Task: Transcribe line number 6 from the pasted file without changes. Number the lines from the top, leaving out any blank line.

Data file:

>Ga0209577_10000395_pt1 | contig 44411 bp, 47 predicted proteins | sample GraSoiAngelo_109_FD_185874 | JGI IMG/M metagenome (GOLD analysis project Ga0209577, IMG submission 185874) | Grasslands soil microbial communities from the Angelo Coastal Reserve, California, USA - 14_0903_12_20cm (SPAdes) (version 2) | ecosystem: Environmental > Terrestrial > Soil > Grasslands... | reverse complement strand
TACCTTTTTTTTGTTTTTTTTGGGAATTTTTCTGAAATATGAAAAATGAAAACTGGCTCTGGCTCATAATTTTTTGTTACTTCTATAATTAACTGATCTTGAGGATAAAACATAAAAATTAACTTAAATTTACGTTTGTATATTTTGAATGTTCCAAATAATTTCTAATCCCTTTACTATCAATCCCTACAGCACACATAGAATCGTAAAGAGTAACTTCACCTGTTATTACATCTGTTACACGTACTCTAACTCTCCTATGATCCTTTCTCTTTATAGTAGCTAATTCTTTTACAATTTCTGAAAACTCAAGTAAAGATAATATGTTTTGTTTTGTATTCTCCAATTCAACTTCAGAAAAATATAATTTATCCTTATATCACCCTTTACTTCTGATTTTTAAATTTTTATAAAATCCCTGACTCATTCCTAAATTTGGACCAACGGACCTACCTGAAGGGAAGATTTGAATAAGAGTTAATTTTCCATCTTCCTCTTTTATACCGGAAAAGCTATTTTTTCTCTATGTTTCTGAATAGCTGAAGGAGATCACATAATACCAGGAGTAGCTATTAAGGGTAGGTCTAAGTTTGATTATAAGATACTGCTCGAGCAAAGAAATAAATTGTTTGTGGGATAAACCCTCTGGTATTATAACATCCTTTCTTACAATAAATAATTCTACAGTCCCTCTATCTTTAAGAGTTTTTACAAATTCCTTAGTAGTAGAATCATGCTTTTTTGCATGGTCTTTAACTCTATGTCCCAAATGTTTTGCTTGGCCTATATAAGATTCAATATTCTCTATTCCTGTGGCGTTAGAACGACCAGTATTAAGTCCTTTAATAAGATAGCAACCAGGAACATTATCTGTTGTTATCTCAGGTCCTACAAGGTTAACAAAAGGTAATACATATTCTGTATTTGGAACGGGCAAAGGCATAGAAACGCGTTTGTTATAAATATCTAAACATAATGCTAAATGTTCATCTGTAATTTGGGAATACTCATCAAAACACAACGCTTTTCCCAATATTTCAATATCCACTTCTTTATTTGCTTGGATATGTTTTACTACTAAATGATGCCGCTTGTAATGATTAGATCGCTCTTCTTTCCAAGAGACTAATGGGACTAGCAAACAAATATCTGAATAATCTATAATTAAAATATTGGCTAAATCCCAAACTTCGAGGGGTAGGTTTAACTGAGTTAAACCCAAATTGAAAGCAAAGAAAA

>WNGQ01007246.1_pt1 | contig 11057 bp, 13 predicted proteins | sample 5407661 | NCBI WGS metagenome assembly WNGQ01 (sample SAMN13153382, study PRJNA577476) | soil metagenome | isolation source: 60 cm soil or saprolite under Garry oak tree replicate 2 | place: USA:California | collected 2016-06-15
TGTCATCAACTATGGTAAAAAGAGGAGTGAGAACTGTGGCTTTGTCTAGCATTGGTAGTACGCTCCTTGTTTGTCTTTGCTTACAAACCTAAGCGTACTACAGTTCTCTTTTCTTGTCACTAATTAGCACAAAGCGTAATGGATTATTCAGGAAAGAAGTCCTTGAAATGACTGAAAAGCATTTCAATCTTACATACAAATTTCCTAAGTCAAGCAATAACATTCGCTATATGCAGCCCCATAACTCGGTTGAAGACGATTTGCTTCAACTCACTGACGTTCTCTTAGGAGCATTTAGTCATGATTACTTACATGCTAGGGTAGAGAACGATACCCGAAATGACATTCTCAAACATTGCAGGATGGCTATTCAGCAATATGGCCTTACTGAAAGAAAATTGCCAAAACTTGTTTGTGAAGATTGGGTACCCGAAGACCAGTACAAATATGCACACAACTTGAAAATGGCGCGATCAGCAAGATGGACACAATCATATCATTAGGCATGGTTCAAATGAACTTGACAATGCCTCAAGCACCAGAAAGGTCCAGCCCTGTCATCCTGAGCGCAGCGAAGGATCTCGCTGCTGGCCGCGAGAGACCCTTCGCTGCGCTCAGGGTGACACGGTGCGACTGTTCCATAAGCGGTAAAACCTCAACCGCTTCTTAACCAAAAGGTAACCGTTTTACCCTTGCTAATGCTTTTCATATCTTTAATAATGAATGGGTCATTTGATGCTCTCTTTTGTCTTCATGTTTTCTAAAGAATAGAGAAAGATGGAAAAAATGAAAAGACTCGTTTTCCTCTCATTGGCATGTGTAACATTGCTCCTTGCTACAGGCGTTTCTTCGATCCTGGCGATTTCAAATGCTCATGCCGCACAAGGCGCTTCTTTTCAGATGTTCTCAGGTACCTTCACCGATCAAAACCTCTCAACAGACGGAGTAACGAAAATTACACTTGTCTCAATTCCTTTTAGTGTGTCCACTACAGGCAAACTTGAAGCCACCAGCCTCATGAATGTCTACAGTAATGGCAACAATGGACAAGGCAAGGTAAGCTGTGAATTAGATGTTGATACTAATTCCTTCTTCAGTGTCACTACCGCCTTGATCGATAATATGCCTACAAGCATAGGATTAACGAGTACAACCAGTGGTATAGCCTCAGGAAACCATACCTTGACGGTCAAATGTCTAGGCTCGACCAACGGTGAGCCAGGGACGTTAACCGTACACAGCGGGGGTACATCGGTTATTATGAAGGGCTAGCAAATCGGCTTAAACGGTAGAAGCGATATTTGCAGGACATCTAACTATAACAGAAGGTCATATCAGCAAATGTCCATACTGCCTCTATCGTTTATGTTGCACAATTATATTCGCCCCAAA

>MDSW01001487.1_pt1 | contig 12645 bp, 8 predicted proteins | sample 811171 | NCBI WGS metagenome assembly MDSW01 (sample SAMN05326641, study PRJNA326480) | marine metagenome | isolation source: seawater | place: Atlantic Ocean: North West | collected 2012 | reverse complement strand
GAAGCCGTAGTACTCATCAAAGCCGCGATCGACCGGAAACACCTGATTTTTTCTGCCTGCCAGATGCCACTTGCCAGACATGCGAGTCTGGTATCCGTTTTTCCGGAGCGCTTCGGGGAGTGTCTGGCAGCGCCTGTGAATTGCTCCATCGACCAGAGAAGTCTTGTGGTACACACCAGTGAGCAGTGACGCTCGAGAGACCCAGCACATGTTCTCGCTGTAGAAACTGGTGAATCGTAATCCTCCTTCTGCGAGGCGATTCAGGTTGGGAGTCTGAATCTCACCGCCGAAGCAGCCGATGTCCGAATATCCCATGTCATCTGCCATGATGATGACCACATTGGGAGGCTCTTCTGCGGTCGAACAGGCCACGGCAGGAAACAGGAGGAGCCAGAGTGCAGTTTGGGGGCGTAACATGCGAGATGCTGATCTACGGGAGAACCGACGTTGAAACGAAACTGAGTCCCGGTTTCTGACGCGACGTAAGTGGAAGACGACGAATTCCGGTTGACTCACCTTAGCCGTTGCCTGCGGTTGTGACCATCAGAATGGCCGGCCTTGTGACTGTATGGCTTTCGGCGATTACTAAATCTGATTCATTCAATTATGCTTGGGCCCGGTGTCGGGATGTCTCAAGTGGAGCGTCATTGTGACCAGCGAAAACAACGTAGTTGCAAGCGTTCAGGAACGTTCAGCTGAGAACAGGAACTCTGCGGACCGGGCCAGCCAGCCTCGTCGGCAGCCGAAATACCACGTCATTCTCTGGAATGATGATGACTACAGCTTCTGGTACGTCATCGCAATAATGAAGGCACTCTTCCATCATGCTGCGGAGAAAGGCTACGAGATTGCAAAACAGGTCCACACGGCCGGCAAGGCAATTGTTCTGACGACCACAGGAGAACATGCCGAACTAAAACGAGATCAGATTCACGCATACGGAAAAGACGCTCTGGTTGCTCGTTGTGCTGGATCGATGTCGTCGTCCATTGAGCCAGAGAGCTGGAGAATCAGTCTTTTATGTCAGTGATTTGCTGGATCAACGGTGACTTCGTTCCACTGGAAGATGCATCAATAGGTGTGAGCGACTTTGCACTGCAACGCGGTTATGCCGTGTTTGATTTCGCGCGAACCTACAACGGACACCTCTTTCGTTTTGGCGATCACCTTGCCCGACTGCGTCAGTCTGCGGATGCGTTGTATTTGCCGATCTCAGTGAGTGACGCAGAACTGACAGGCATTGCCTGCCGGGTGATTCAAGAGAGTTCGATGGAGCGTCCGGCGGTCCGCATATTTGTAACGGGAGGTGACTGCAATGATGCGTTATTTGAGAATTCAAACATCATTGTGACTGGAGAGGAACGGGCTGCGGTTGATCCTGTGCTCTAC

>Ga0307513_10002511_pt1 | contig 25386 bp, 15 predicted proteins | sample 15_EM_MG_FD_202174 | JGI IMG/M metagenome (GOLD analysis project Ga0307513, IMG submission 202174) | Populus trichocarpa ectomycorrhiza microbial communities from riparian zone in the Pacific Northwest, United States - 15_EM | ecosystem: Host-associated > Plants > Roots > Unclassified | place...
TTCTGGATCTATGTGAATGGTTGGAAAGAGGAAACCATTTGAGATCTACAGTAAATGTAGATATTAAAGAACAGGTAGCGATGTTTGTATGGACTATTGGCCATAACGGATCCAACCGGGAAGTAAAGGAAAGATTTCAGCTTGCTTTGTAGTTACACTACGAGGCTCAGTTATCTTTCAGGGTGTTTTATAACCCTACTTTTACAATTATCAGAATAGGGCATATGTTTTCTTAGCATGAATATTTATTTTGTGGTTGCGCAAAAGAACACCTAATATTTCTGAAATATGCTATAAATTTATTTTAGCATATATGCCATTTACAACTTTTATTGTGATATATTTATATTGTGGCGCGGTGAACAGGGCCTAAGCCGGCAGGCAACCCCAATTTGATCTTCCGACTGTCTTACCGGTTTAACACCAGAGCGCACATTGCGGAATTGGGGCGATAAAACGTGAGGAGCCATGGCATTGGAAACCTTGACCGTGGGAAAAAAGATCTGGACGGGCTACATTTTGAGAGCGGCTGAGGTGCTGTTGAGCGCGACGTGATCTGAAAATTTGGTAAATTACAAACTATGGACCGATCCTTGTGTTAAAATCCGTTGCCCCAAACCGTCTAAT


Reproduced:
GAAGCCGTAGTACTCATCAAAGCCGCGATCGACCGGAAACACCTGATTTTTTCTGCCTGCCAGATGCCACTTGCCAGACATGCGAGTCTGGTATCCGTTTTTCCGGAGCGCTTCGGGGAGTGTCTGGCAGCGCCTGTGAATTGCTCCATCGACCAGAGAAGTCTTGTGGTACACACCAGTGAGCAGTGACGCTCGAGAGACCCAGCACATGTTCTCGCTGTAGAAACTGGTGAATCGTAATCCTCCTTCTGCGAGGCGATTCAGGTTGGGAGTCTGAATCTCACCGCCGAAGCAGCCGATGTCCGAATATCCCATGTCATCTGCCATGATGATGACCACATTGGGAGGCTCTTCTGCGGTCGAACAGGCCACGGCAGGAAACAGGAGGAGCCAGAGTGCAGTTTGGGGGCGTAACATGCGAGATGCTGATCTACGGGAGAACCGACGTTGAAACGAAACTGAGTCCCGGTTTCTGACGCGACGTAAGTGGAAGACGACGAATTCCGGTTGACTCACCTTAGCCGTTGCCTGCGGTTGTGACCATCAGAATGGCCGGCCTTGTGACTGTATGGCTTTCGGCGATTACTAAATCTGATTCATTCAATTATGCTTGGGCCCGGTGTCGGGATGTCTCAAGTGGAGCGTCATTGTGACCAGCGAAAACAACGTAGTTGCAAGCGTTCAGGAACGTTCAGCTGAGAACAGGAACTCTGCGGACCGGGCCAGCCAGCCTCGTCGGCAGCCGAAATACCACGTCATTCTCTGGAATGATGATGACTACAGCTTCTGGTACGTCATCGCAATAATGAAGGCACTCTTCCATCATGCTGCGGAGAAAGGCTACGAGATTGCAAAACAGGTCCACACGGCCGGCAAGGCAATTGTTCTGACGACCACAGGAGAACATGCCGAACTAAAACGAGATCAGATTCACGCATACGGAAAAGACGCTCTGGTTGCTCGTTGTGCTGGATCGATGTCGTCGTCCATTGAGCCAGAGAGCTGGAGAATCAGTCTTTTATGTCAGTGATTTGCTGGATCAACGGTGACTTCGTTCCACTGGAAGATGCATCAATAGGTGTGAGCGACTTTGCACTGCAACGCGGTTATGCCGTGTTTGATTTCGCGCGAACCTACAACGGACACCTCTTTCGTTTTGGCGATCACCTTGCCCGACTGCGTCAGTCTGCGGATGCGTTGTATTTGCCGATCTCAGTGAGTGACGCAGAACTGACAGGCATTGCCTGCCGGGTGATTCAAGAGAGTTCGATGGAGCGTCCGGCGGTCCGCATATTTGTAACGGGAGGTGACTGCAATGATGCGTTATTTGAGAATTCAAACATCATTGTGACTGGAGAGGAACGGGCTGCGGTTGATCCTGTGCTCTAC